From the PA Burlesque Festival on June 30th: Francean Fanny. Selenium toned kallitype on Arches 140# HP.
I have no idea what the dot is; something got on the paper that didn’t belong there. I actually like this print cropped as a square and expect that if I frame it I’ll just crop that part out. But as a learning piece from my week-long PrintFest: no streaking from fumed silica; successful selenium toning without substantial staining. This is …[more]
From the PA Burlesque Festival, June 30th: Donna Touch. Selenium-toned kallitype on Arches 140# HP.
Continuing down the selenium road: this is about 20 minutes of selenium toning, after having pre-fixed for 2 minutes. It’s a touch more brown than I wanted, but it’s in the ballpark.
There’s also some slight streaking evident in the print once you get up close to it. Each of these sheets of paper were coated with fumed silica (Aerosil 380, to …[more]
John, of Frank’s Kitchens. Selenium toned kallitype on Arches HP 140#.
I’m understanding selenium toning a little better as a result of this week’s PrintFest. Selenium and Kallitypes don’t get along very well generally. And now I understand why.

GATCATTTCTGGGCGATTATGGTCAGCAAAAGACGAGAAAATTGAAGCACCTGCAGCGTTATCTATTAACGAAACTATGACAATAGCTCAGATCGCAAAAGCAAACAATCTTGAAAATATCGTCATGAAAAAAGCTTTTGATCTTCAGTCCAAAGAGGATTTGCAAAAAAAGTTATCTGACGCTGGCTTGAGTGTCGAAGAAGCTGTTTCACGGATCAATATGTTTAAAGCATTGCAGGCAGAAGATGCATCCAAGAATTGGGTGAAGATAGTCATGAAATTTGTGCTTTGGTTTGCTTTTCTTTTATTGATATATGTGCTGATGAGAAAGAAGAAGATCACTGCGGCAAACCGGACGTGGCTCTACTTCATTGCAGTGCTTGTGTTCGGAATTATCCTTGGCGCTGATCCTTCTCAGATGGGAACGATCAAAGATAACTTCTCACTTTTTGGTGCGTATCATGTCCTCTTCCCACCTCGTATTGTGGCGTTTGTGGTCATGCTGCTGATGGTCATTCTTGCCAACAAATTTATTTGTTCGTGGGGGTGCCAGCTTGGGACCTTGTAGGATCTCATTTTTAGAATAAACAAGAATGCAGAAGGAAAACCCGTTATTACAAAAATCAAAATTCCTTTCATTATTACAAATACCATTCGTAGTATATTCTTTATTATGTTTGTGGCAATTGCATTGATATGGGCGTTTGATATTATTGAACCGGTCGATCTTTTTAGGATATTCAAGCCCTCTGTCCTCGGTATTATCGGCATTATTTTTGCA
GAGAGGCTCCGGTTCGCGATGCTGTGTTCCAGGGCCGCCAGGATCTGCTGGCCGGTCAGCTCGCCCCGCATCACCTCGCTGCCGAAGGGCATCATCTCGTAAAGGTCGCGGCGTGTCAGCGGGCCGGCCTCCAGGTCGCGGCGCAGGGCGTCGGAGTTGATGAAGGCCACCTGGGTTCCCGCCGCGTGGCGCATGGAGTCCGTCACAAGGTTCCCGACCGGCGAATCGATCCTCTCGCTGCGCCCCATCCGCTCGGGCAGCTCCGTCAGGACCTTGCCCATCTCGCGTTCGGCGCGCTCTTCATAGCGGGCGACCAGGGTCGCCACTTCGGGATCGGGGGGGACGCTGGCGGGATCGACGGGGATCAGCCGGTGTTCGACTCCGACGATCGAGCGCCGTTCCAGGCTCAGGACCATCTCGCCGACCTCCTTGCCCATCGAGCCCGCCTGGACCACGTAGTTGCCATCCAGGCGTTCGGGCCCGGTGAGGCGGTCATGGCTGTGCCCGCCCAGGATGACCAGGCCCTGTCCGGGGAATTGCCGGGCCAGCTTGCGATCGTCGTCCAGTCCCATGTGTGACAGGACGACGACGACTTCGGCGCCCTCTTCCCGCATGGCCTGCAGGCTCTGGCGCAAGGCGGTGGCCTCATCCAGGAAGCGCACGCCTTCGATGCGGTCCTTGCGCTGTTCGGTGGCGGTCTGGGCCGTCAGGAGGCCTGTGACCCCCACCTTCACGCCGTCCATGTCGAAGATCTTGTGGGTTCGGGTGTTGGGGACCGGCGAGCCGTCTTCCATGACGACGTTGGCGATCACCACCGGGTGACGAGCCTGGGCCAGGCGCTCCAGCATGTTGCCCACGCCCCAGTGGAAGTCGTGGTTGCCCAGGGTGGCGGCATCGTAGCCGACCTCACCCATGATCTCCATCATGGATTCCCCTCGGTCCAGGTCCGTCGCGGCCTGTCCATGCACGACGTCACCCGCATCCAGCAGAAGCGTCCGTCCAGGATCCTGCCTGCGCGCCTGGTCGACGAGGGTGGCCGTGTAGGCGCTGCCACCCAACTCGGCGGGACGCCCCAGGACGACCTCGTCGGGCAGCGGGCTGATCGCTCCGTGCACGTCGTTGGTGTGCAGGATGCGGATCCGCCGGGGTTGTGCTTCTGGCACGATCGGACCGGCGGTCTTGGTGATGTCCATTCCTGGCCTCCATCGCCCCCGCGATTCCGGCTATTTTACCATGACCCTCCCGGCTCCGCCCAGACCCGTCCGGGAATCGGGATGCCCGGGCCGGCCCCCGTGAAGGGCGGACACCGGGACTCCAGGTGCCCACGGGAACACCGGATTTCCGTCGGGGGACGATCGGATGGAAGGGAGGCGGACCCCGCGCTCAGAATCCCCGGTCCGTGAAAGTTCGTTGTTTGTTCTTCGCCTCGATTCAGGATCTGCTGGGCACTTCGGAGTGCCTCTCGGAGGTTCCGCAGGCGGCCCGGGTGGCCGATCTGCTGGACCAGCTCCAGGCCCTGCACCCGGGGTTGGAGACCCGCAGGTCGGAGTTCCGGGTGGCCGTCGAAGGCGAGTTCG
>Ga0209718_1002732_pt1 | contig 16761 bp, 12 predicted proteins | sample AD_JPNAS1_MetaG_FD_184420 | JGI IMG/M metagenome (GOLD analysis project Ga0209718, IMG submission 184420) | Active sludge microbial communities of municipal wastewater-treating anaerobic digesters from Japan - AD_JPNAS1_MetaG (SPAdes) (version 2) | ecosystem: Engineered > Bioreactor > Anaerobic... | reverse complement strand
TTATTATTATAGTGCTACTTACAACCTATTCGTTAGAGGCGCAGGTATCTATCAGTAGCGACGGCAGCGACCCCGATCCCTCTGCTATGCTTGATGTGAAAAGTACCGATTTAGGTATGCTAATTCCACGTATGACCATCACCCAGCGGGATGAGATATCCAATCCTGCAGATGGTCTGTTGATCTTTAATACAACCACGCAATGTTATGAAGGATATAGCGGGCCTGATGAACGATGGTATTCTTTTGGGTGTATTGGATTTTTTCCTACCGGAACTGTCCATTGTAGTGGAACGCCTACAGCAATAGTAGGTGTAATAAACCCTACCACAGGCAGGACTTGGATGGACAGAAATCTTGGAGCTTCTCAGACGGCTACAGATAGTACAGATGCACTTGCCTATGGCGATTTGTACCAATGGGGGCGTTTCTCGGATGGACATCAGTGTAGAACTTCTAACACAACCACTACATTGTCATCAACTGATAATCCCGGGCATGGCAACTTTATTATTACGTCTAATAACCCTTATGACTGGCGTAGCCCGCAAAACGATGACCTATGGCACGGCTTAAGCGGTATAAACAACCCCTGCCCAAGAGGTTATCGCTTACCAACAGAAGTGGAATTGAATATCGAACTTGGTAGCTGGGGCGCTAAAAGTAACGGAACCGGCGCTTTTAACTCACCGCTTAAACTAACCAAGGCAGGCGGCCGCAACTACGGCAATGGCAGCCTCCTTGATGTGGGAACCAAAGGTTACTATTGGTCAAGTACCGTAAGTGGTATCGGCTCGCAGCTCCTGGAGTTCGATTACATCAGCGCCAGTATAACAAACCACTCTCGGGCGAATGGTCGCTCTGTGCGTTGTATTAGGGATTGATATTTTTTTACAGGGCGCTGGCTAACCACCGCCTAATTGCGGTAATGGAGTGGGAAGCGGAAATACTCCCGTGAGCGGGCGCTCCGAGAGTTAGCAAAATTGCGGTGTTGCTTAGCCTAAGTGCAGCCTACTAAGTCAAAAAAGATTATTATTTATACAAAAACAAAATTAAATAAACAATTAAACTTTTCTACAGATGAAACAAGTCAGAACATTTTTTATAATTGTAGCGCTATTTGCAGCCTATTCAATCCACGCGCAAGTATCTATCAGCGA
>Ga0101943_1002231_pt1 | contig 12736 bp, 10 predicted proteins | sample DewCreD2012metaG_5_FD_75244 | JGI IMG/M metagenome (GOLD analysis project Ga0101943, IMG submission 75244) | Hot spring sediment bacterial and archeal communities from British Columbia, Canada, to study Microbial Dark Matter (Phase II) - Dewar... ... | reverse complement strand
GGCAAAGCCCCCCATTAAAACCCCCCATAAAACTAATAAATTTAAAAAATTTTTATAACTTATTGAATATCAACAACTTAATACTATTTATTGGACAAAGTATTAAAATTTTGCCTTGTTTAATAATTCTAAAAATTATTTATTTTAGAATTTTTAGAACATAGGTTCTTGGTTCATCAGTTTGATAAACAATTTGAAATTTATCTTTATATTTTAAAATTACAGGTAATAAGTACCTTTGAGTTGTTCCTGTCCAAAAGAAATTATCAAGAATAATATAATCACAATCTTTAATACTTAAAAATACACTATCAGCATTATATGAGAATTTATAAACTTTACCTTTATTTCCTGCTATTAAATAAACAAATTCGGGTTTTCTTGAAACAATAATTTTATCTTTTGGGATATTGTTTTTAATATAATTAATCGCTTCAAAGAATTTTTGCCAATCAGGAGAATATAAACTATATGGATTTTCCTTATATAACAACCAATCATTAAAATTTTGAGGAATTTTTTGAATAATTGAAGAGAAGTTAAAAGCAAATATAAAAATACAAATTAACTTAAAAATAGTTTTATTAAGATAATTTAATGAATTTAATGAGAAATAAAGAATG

The sensitizer for kallitypes is Ferric Oxalate and Silver Nitrate. Usually, conversations about failures with kallitypes center around the ferric iron being reduced to ferrous iron from exposure to UV light – but with selenium ton …[more]
It’s only Wednesday, but I’m already exhausted! I’ve been printing all day every day this week: 8 hours on Monday, 7 Tuesday, and 10 today.
Monday was about experimentation: trying to improve the quality of my kallitypes on Stonehenge paper (trying to reduce my cost per print, since my preferred paper is handmade and imported from France); using fumed silica; working with different developers; experimenting with selenium toner for kallitypes. No good prints came of it. The prints got …[more]
Continuing in the “Frank’s Kitchens” series: 9 layers of gum, featuring Joe hard at work. I think I may print another layer here; I’m not quite satisfied with the color balance at the moment (which is kinda funny, because I’m color blind). Aah, the trouble with gum prints; I never know when I’m done 🙂
The paper is Stonehenge Warm White.
Gum over cyanotype on a half sheet of Stonehenge Rising warm white paper.
This print is a direct result of a morning of failures last week. My cyan pigment wouldn’t stay on the paper – a combination of two different problems related to two variables I changed simultaneously. After three poor prints I decided I would forego the cyan for the morning and use cyanotype for the base layer to get me started.
I miscalculated the amount of cyanotype solution I needed (resulting in the …[more]
St. Patty’s Day parade in Jim Thorpe. I’ve got a few more from this series that I’d like to post, while I get my next gum print running; some experimentation with paper negatives (while I waited for another roll of Pictorico transparency to arrive in the mail) were good, but not fantastic (the ink slightly warps the vellum, causing some new registration challenges). Back to the plastic.